ASA/CAP Broadband Guidelines Will Lead To More Confusion

Wholesale voice and data communications provider, Entanet, has once again raised concerns over the new guidelines published by the ASA (Advertising Standards Authority) and CAP (Committee of Advertising Practice), which are set to change the way providers advertise broadband speeds and ‘unlimited’ broadband from 1st April 2012.

The new guidelines will see a significant change to the way in which broadband providers advertise broadband speeds. The current practice of advertising speeds based on the theoretical maximum the technology can achieve, e.g. ‘up to 24Mbps for ADSL2+’ will no longer be acceptable. Instead, providers must advertise their packages based on the speeds that at least 10 percent of their customer base actually achieve, updating this information every six months whilst also reiterating within their communications that the customer may not actually achieve such speeds due to signal attenuation and/or traffic management policies.

Entanet’s Head of Marketing, Darren Farnden, says: “While we commend the ASA and CAP in their attempt to protect end users from potentially misleading marketing communications and agree with their guidelines on ‘unlimited’ broadband, we believe the new directives on advertising broadband speeds will only result in greater confusion. End users could end up having to digest and decipher a multitude of different speed statements, based on national or regional campaigns, or peak- and off-peak times. Not only that, the speeds quoted will only be representative of what has actually been experienced by around 10 percent of customers.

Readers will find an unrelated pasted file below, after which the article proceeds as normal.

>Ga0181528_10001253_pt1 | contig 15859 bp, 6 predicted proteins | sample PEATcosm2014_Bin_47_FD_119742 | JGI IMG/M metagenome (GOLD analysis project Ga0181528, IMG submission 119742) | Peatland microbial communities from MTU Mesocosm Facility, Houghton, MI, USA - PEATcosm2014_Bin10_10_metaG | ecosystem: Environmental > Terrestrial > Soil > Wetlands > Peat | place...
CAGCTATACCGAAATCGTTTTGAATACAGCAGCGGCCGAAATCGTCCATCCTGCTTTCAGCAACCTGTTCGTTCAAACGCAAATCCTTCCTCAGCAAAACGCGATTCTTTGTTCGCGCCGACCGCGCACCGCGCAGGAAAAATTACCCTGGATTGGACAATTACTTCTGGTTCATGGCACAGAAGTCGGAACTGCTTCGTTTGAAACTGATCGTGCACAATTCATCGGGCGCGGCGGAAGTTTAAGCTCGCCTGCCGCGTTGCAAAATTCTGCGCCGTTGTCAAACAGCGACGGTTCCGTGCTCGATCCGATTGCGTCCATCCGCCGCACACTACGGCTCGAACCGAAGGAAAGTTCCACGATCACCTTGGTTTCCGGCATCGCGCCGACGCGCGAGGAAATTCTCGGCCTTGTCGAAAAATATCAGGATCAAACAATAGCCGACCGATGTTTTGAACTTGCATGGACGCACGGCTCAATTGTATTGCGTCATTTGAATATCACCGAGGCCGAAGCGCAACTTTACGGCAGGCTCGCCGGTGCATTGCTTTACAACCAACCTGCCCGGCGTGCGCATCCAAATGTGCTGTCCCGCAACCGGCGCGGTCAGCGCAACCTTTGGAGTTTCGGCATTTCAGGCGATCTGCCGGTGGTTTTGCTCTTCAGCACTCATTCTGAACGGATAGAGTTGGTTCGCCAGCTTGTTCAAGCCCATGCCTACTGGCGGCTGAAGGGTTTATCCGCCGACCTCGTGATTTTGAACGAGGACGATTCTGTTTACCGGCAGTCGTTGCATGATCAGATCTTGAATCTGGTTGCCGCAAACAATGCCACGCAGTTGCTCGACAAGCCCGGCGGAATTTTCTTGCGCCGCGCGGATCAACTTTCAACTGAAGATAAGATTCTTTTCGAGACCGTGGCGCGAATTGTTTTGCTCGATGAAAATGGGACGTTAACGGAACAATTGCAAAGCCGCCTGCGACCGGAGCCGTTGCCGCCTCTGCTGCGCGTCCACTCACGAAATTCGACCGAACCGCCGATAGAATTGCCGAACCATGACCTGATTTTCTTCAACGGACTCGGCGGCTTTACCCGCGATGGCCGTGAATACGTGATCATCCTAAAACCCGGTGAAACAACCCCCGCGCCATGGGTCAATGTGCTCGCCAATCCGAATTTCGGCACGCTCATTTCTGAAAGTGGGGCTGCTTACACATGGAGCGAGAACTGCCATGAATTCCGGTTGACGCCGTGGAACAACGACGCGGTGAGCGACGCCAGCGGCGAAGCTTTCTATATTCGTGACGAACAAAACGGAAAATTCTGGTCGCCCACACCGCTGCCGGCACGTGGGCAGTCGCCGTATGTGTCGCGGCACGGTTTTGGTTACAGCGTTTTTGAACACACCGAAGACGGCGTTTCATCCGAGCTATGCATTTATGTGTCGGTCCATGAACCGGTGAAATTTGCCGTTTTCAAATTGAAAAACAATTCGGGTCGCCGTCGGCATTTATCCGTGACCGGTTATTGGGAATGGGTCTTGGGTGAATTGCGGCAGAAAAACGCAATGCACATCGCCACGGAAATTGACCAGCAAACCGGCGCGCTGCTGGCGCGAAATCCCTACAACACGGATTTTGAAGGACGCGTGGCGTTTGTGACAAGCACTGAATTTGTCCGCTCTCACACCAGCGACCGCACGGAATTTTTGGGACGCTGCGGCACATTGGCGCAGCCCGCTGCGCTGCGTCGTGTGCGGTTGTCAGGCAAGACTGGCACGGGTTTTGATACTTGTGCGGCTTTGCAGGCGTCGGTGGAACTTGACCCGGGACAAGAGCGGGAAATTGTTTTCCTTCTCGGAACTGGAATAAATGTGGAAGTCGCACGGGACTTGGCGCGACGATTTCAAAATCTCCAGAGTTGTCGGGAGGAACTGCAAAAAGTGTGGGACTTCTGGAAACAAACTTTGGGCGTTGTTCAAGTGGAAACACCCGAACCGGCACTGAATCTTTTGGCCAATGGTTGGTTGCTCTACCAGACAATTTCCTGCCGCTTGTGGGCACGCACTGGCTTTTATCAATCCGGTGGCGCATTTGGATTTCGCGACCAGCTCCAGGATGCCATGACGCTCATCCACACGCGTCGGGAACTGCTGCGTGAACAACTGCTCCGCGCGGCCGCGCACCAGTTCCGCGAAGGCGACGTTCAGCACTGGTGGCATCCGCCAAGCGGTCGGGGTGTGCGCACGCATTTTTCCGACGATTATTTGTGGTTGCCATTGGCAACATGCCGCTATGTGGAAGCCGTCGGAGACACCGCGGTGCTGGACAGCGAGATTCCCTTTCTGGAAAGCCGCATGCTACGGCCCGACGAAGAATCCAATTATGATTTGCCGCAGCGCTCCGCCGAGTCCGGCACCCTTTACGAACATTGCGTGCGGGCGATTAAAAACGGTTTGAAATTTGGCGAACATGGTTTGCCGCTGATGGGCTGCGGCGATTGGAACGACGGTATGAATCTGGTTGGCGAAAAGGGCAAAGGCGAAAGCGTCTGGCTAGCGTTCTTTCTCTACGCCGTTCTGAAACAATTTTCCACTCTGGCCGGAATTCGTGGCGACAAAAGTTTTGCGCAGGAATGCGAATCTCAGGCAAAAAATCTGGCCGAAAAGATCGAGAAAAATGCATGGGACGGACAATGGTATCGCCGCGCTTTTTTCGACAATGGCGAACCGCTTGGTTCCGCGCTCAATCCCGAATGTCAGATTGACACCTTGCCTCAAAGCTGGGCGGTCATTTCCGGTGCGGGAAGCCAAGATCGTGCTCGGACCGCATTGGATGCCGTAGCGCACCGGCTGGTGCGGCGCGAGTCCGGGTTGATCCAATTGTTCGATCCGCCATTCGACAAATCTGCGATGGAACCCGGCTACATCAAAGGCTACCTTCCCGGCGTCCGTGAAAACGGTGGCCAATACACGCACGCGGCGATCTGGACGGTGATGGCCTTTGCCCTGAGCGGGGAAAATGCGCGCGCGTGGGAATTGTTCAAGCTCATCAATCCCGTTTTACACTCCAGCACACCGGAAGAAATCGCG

“Additionally, we have concerns over ISPs rejecting orders from rural locations in a bid to keep their headline speeds high. Equally, these new guidelines are likely to affect ISPs that have a predominantly rural customer base, as they mayappear less attractive to potential customers when compared to national providers or those targeting urban areas where higher average speeds can be achieved.”

The changes also have an obvious impact for resellers who supply broadband from multiple wholesale providers. They will need to advertise separate headline speeds depending on the wholesale provider that is providing the service. Farnden states: “Reassuringly for Entanet’s resellers, they will have access to a report via Entanet’s partner interface, synergi, which will provide the speed information they need to accurately advertise within the new guidelines.

“We will be closely monitoring the impact these new guidelines have within the industry and on end users when they take effect in April. Hopefully we can go back to the ASA and illustrate their short-comings. As we suggested in our opinion blog (, we believe the best approach would be for providers to show the percentage of users that achieve a meaningful percentage (e.g. 90 percent) of their sync speed and throughput. This would highlight where end users are likely to experience poor service because of highly congested networks.”

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